On July 27, 2021, the CDC revised its advisory guidance — providing that even the fully vaccinated should wear a mask indoors in public if in an area of “substantial or high transmission.” The CDC has provided a map indicating which counties have “substantial” (orange) or “high” (red) transmission. The CDC updates this data week to week.

The CDC guidance remains advisory, and not mandatory, for most employers. As such, the good news is that most employers do not have to do anything differently as a result of the CDC’s revised guidance - and that is the decision that has been made by many.  (As always, employers should consider local rules which may be compulsory, as some localities have re-implemented mask mandates, e.g., Los Angeles County.) However, those employers that have committed to adhering to the CDC guidance are undoubtedly considering if, and how, they revise their policies in light of the CDC’s revised perspective.  Feasible options vary. You can continue to require/encourage masks for the non-vaccinated among your workforce, depending on applicable state orders. If you want to do more, most conservatively, you could go back to requiring that everyone wear masks. Practically, this is not likely to be well-received by your employees. Plus, there could be some state issues — more on that below. Or, as a middle-ground alternative between the conservative approach versus taking no action, you could look at the CDC’s map week to week and make a determination based on it, and consistent with the new guidance. This too likely is not going to be well-received by your employees, and you get the added bonus of more administrative burden related to COVID-19 as you constantly adapt to the revised classification of the county(ies) where your employees work. A final option would be just to let your employees know about the new guidance, and that you encourage even the fully vaccinated to wear masks indoors.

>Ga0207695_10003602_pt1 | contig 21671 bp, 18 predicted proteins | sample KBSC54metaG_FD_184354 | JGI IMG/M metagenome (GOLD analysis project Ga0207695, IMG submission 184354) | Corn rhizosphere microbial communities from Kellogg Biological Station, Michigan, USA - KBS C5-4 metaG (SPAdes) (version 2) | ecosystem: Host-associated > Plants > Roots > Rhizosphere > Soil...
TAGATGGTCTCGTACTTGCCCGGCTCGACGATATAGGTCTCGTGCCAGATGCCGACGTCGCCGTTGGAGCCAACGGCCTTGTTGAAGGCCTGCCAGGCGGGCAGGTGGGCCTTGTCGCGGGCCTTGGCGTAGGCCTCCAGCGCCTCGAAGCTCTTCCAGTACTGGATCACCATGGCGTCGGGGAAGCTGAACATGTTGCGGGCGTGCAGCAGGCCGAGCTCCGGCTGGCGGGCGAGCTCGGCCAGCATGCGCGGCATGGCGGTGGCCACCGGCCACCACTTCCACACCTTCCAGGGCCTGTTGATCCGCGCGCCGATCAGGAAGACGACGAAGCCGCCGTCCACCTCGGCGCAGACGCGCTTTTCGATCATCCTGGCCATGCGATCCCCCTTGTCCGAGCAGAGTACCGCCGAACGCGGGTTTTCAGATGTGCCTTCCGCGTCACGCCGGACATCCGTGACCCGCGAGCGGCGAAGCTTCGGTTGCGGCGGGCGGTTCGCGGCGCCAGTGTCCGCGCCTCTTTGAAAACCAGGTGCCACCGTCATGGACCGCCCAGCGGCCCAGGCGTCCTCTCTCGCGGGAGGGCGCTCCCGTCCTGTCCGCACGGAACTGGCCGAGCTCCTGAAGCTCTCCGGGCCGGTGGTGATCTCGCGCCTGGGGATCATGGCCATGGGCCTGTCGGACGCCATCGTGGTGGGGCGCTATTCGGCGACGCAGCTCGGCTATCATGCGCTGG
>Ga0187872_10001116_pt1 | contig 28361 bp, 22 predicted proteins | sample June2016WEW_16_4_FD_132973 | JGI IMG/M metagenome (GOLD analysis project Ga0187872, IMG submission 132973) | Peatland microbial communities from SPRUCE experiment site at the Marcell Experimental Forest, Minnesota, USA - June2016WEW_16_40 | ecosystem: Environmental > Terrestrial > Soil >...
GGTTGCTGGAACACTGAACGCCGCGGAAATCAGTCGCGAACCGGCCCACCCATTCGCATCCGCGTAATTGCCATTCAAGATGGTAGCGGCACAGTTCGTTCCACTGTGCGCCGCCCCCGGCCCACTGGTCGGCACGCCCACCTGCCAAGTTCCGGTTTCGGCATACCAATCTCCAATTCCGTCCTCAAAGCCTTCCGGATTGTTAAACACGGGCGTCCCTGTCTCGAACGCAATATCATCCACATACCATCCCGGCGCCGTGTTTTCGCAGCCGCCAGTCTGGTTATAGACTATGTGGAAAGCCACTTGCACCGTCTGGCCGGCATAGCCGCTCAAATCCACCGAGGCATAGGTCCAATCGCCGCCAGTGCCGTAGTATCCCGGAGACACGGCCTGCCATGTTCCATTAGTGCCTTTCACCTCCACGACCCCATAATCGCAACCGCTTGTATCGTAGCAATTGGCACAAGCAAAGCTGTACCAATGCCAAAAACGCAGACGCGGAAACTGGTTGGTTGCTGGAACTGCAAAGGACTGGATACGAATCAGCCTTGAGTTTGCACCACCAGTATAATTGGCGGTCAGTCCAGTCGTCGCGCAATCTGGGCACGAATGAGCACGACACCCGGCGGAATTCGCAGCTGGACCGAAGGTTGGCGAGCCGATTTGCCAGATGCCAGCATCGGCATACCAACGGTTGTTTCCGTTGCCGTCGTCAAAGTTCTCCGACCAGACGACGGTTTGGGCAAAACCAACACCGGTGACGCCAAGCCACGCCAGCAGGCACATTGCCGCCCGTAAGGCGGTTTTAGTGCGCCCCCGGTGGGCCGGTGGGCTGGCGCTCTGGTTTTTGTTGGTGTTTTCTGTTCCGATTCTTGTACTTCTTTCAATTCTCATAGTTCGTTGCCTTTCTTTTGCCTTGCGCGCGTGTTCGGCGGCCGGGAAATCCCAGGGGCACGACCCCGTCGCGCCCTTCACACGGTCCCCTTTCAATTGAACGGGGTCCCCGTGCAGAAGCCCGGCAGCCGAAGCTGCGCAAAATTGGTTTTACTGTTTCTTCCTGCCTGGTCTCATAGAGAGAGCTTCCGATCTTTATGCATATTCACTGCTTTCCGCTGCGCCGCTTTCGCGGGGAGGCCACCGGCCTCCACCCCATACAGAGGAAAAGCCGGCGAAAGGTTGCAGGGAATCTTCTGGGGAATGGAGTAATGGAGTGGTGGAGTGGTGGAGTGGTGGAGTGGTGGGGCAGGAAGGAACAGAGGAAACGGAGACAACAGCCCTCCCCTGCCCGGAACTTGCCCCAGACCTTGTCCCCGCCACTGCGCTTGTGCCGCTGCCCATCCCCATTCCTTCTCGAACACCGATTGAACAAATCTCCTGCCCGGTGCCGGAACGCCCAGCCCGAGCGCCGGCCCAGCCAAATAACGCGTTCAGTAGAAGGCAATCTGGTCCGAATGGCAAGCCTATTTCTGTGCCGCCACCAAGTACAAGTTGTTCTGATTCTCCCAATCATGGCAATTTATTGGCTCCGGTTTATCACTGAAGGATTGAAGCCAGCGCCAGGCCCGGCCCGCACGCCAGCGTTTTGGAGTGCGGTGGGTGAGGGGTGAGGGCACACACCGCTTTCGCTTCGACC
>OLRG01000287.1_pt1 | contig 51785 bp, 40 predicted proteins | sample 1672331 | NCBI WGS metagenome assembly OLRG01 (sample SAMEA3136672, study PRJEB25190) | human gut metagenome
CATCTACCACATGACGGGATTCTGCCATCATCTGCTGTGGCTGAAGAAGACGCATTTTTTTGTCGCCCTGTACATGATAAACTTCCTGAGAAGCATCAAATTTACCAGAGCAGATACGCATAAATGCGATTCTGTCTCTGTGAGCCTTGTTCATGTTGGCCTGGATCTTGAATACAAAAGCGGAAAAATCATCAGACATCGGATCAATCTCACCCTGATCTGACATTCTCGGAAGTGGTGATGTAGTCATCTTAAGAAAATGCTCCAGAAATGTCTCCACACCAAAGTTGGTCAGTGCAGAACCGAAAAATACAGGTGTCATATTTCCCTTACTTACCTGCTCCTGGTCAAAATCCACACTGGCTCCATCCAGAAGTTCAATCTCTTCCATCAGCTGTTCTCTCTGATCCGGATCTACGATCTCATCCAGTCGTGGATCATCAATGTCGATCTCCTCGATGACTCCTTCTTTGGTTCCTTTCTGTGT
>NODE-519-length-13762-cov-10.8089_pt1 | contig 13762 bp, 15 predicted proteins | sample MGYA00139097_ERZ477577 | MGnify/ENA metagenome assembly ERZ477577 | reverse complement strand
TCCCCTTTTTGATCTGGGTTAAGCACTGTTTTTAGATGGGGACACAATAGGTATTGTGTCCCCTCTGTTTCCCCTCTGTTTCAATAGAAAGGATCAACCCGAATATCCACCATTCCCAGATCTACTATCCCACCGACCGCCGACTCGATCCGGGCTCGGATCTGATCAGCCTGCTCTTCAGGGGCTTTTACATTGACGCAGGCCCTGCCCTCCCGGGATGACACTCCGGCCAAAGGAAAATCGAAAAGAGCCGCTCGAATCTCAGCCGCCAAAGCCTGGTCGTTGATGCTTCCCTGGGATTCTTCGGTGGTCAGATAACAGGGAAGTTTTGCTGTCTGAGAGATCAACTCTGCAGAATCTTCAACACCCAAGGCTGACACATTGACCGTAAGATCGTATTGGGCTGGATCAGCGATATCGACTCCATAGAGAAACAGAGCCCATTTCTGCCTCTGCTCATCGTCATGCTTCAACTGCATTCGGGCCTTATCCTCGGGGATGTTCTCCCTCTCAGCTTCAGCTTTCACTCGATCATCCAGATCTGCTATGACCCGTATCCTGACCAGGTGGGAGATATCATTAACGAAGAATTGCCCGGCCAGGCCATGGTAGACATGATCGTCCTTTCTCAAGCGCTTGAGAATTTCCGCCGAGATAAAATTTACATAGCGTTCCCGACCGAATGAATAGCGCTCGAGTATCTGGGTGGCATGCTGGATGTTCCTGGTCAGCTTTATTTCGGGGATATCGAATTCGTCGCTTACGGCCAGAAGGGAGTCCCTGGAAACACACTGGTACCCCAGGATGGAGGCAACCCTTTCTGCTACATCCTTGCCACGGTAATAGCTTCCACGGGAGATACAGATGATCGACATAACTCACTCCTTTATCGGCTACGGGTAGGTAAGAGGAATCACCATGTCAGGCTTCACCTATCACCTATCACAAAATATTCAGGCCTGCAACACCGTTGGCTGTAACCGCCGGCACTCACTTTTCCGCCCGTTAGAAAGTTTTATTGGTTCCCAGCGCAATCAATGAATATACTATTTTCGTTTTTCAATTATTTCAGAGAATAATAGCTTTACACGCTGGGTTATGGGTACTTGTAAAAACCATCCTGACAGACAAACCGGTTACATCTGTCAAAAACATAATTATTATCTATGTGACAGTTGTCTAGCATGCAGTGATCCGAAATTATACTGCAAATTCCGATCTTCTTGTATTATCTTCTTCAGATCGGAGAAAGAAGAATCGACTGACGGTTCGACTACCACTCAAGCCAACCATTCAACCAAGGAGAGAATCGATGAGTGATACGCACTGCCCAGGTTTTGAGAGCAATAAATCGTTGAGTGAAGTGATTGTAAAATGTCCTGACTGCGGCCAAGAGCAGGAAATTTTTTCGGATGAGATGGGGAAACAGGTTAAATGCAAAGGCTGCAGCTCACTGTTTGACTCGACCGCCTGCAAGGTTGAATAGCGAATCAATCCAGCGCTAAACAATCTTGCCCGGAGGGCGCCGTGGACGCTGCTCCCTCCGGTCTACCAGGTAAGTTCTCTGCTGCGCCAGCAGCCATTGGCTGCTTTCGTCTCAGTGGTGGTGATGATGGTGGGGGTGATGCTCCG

Perhaps in response to this, we are seeing a few large employers begin to require vaccines for employees returning to the office (e.g., Google, Facebook, Disney, and Walmart). But employers should be aware that certain states have taken action to restrict vaccine mandates with respect to customers/patrons/consumers. Even if those orders on their terms do not apply to employees, they may make enforcing a mandate in the workplace practically challenging. For example, in Arizona and Texas, public entities and those private entities that are or will receive public funds cannot condition entry by a consumer or receiving any service based on vaccination status. (Read the Arizona order here and the Texas order here.) In Florida, all businesses (regardless of public funding) cannot require patrons or customers to certify vaccine status in order to enter or receive services. (See Florida legislation here). And in Ohio, there is a law (effective in October 2021) — applicable to public schools — prohibiting “discrimination” against a non-vaccinated individual, including by requiring different precautions for him/her (which would appear to apply to masks). Employers should be mindful of new and additional laws on this topic, especially as the country remains divided as to the vaccine and masks.